Whereas prior studies have demonstrated an important immunomodulatory role for the neuronal cholinergic system in the heart, the role of the non-neuronal cholinergic system is not well understood. To address the immunomodulatory role of the non-neuronal cholinergic system in the heart we used a previously validated diphtheria toxin (DT)-induced cardiomyocyte ablation model (Rosa26-DTMlc2v-Cre mice). DT-injected Rosa26-DTMlc2v-Cre mice were treated with diluent or Pyridostigmine Bromide (PYR), a reversible cholinesterase inhibitor. PYR treatment resulted in increased survival and decreased numbers of MHC-IIlowCCR2+ macrophages in DT-injected Rosa26-DTMlc2v-Cre mice compared to diluent treated Rosa26-DTMlc2v-Cre mice. Importantly, the expression of CCL2/7 mRNA and protein was reduced in the hearts of PYR-treated mice. Backcrossing Rosa26-DTMlc2v-Cre mice with a transgenic mouse line (Chat-ChR2) that constitutively overexpresses the vesicular acetylcholine transporter (VAChT) resulted in decreased expression of Ccl2/7 mRNA and decreased numbers of CD68+ cells in DT-injured Rosa26-DTMlc2v-Cre/Chat-ChR2 mouse hearts, consistent with the pharmacologic studies with PYR. In vitro studies with cultures of LPS-stimulated peritoneal macrophages revealed a concentration-dependent reduction in CCL2 secretion following stimulation with ACh, nicotine and muscarine. Viewed together, these findings reveal a previously unappreciated immunomodulatory role for the non-neuronal cholinergic system in regulating homeostatic responses in the heart following tissue injury.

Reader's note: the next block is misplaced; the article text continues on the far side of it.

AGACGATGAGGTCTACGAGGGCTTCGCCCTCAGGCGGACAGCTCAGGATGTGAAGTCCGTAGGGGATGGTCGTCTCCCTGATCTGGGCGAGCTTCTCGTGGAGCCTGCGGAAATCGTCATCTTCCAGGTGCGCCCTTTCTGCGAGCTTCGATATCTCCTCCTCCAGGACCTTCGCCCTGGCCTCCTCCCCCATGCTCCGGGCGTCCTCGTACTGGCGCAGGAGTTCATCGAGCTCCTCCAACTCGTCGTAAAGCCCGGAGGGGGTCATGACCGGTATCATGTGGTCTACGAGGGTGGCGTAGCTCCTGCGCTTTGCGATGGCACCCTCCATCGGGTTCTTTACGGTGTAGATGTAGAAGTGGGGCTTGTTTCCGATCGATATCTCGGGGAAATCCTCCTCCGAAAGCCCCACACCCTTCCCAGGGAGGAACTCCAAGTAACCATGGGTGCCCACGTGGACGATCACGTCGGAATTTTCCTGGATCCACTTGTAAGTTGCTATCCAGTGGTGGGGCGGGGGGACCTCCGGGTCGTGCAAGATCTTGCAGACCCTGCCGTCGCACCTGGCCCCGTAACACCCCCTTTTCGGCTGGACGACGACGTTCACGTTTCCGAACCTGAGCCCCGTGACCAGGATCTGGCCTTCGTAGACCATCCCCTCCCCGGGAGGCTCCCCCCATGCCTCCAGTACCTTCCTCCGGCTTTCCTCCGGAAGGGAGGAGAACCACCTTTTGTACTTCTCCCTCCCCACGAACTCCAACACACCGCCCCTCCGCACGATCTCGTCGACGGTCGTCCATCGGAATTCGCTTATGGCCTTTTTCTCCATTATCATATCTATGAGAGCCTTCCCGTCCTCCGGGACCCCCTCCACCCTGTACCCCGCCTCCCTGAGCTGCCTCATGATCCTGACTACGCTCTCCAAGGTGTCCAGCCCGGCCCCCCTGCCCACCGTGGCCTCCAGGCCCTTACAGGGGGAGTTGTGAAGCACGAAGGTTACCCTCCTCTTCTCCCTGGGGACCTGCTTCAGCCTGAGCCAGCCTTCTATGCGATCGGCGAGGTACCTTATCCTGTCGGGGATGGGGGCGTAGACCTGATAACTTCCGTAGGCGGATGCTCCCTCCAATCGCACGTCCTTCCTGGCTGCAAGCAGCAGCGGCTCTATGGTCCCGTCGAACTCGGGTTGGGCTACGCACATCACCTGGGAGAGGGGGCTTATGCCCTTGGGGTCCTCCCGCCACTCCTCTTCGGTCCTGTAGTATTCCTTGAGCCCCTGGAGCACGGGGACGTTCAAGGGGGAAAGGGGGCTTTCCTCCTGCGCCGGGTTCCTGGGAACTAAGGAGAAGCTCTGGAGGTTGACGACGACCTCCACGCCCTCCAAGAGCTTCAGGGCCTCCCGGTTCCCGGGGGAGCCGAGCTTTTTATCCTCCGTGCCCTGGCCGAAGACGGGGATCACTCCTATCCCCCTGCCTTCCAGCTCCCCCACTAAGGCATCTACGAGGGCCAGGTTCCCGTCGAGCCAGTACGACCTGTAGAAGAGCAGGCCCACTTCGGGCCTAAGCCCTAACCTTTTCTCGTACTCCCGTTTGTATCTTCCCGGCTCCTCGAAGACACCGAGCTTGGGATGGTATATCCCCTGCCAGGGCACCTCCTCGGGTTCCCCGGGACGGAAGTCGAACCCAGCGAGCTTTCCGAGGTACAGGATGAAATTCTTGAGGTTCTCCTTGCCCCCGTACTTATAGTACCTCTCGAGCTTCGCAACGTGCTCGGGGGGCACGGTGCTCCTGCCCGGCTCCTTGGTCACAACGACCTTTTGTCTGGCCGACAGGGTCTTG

Cibele Rocha-Resende, Carla Weinheimer, Geetika Bajpai, Luigi Adamo, Scot J. Matkovich, Joel Schilling, Philip M. Barger, Kory J. Lavine, Douglas L. Mann
Excess dietary salt contributes to inflammation and hypertension via poorly understood mechanisms. Antigen presenting cells including dendritic cells (DCs) play a key role in regulating intestinal immune homeostasis in part by surveying the gut epithelial surface for pathogens. Previously, we found that highly reactive γ-ketoaldehydes or isolevuglandins (IsoLGs) accumulate in DCs and act as neoantigens, promoting an autoimmune-like state and hypertension. We hypothesized that excess dietary salt alters the gut microbiome leading to hypertension and this is associated with increased immunogenic IsoLG-adduct formation in myeloid antigen presenting cells. To test this hypothesis, we performed fecal microbiome analysis and measured blood pressure of healthy human volunteers with salt intake above or below the American Heart Association recommendations. We also performed 16S rRNA analysis on cecal samples of mice fed normal or high salt diets. In humans and mice, high salt intake was associated with changes in the gut microbiome reflecting an increase in Firmicutes, Proteobacteria and genus Prevotella bacteria. These alterations were associated with higher blood pressure in humans and predisposed mice to vascular inflammation and hypertension in response to a sub-pressor dose of angiotensin II. Mice fed a high salt diet exhibited increased intestinal inflammation including the mesenteric arterial arcade and aorta, with a marked increase in the B7 ligand CD86 and formation of IsoLG-protein adducts in CD11c+ myeloid cells. Adoptive transfer of fecal material from conventionally housed high salt-fed mice to germ-free mice predisposed them to increased intestinal inflammation and hypertension. These findings provide novel insight into the mechanisms underlying inflammation and hypertension associated with excess dietary salt and may lead to interventions targeting the microbiome to prevent and treat this important disease.